When the Pixies came onstage at the State Theatre they all seemed to be in a nasty mood. They were in the middle of a huge arena tour with U2 and this was a one-off show in between dates. They didn’t look at each other or say anything to the crowd; they all stared straight ahead and ripped into their set. Nevertheless, they sounded tight and great and the Kalamazoo crowd went nuts. A mosh pit formed immediately, and before the end of the first song my brand new glasses got knocked off my face and disappeared into the abyss. I’m not totally blind, but I can’t really see.

So I guess I can’t actually say that I saw the Pixies live in 1992. I heard them. And that was still impressive.

The setlist for this show isn’t available online, and I can no longer recall the details, but other setlists from that era reveal they played a lot of newer stuff mixed with a bunch of older classics. Nothing quite like the summer of 1989 when they played their songs in alphabetical order. Wish I would have seen that!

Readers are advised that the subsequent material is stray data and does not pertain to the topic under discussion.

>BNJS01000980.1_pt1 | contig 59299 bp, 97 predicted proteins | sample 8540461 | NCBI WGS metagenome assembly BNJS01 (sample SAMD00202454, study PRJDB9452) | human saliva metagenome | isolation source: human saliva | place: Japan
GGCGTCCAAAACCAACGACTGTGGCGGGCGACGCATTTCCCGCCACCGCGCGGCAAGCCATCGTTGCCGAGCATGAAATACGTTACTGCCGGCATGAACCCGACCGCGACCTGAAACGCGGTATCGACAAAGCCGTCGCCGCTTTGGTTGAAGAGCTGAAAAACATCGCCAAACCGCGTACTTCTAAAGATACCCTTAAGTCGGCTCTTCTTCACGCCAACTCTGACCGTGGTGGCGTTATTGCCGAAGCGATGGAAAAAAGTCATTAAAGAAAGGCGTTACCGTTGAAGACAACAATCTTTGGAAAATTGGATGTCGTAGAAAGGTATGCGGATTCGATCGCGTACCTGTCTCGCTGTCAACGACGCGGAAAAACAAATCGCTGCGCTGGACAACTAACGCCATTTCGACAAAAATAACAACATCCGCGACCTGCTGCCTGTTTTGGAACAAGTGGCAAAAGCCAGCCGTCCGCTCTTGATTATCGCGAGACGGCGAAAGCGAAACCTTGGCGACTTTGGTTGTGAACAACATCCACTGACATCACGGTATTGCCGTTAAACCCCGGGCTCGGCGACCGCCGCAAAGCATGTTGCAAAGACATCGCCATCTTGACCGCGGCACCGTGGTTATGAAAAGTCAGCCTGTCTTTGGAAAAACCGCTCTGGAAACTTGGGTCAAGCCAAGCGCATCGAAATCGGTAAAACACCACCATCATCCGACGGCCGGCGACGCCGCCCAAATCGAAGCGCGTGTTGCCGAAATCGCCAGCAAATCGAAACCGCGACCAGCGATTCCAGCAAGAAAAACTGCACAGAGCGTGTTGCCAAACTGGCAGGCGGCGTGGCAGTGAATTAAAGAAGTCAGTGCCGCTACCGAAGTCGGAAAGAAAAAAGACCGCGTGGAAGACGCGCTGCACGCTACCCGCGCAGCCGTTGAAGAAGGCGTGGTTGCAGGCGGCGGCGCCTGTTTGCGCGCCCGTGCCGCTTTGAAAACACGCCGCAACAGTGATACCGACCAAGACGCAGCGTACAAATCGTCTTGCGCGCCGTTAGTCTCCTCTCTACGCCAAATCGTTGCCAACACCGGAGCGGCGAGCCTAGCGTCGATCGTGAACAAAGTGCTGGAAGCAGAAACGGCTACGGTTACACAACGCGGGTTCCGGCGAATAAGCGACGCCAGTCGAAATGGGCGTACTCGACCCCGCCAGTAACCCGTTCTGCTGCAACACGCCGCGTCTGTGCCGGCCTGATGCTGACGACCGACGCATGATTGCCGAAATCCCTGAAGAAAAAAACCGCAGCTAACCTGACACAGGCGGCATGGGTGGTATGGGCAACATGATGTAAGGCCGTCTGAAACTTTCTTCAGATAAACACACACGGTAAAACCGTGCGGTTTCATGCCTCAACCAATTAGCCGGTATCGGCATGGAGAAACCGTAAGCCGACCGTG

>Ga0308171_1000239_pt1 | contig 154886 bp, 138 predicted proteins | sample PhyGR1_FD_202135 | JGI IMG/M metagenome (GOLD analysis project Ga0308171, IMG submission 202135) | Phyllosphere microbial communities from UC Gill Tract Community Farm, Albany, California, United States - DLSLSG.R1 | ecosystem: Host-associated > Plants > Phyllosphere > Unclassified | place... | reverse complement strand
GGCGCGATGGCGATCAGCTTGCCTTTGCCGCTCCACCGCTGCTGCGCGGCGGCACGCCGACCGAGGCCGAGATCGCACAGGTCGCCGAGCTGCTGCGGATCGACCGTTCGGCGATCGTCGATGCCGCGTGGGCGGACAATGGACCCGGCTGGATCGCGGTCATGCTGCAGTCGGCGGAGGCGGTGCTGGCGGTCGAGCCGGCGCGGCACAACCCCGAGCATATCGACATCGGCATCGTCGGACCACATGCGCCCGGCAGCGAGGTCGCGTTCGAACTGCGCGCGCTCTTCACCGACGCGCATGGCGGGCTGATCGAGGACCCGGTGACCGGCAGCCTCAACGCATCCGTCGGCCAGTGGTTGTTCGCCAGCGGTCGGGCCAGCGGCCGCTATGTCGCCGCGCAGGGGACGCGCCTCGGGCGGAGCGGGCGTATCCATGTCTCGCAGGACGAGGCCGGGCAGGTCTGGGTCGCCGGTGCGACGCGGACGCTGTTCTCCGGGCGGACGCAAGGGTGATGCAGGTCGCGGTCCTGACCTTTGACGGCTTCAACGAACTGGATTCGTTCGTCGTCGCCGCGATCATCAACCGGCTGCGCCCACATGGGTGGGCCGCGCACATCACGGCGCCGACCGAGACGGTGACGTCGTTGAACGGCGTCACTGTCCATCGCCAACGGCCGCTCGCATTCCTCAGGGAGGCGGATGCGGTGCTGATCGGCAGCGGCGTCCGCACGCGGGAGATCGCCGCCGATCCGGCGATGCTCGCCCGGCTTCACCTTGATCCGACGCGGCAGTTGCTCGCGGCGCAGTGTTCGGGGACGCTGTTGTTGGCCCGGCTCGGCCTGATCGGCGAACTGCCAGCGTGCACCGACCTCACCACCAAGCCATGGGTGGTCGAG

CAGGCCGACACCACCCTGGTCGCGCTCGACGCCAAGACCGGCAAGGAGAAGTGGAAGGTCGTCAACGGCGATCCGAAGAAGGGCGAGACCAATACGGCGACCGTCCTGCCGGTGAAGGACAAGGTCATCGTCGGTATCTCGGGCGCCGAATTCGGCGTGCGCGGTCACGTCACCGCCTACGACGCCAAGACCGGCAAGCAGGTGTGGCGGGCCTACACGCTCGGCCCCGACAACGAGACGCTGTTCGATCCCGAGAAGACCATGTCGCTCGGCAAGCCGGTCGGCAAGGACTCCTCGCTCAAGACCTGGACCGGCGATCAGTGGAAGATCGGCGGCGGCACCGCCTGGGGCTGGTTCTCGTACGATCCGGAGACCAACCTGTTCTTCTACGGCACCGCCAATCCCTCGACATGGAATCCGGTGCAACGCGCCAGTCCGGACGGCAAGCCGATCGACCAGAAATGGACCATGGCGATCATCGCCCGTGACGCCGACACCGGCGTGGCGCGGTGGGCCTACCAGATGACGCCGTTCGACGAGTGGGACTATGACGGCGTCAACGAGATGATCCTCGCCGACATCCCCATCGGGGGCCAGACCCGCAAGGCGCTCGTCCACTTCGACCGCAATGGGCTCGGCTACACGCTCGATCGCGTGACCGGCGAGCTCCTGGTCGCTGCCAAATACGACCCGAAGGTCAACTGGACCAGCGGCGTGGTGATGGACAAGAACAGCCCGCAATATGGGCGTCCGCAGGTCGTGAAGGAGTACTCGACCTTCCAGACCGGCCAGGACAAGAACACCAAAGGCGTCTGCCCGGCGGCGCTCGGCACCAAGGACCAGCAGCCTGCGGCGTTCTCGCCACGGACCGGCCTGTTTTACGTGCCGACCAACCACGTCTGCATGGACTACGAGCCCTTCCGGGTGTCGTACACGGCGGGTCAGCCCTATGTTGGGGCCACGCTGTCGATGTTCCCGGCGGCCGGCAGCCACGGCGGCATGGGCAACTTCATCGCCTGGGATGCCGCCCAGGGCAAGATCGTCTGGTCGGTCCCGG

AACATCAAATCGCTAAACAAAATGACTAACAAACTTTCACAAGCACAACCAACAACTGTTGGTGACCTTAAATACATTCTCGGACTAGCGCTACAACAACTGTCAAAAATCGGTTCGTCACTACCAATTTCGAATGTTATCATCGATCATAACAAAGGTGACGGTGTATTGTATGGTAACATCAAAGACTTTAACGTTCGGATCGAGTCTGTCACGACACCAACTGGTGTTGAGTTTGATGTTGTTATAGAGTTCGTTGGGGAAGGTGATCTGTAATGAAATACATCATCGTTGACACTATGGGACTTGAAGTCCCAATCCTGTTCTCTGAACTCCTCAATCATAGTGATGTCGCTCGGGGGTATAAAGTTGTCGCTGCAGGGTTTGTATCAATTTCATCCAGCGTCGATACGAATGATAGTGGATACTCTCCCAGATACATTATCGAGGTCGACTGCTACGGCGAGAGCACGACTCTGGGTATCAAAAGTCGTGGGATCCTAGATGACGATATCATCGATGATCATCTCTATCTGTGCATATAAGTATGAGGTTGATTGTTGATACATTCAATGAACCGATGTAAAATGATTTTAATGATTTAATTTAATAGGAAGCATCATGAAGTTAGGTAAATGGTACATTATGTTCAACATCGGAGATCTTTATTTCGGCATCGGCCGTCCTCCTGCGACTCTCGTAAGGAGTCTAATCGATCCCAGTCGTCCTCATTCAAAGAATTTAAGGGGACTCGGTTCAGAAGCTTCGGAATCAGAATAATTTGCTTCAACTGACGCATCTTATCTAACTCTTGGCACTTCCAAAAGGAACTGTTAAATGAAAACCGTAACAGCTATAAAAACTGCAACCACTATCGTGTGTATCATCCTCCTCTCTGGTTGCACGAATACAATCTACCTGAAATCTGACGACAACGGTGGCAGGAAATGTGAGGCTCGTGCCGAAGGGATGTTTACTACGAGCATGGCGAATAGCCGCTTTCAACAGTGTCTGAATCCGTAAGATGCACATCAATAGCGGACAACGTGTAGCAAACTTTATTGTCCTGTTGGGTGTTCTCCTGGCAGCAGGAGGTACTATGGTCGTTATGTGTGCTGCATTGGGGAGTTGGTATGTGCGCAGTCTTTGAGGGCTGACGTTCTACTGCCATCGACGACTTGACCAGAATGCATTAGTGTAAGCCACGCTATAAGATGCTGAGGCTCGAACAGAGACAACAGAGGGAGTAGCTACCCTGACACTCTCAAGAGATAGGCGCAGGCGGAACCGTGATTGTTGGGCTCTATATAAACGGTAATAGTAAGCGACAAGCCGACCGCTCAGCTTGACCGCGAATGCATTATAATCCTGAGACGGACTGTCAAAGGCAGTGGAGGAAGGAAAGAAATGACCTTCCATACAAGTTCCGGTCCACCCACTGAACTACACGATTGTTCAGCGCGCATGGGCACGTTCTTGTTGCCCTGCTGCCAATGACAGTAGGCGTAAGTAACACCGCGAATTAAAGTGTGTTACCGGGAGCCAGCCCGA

They didn’t say a word between the songs. After their final song, Black Francis dryly quipped, “Thank you very much we’re the Pixies U2’s up next,” and they exited the stage. No encore.

Continue reading Ticketstubs: The Pixies in Kalamazoo, 1992

New Aimee Mann video: Goose Snow Cone

Video: Aimee Mann – “Goose Snow Cone”

Aimee Mann- Goose Snow Cone (Official Video)

Who doesn’t love cat videos on the internet?

Aimee Mann has been quietly releasing sad and beautiful music for this entire millennium, since (at least) Bachelor No. 2 in 2000. We should all be paying way more attention to her. All of her songs have at least one line that punches you in the gut. For me, in “Goose Snow Cone” the chorus “Gotta keep it together when your friends come by / Always checking the weather but they wanna know why” is the one that gets me.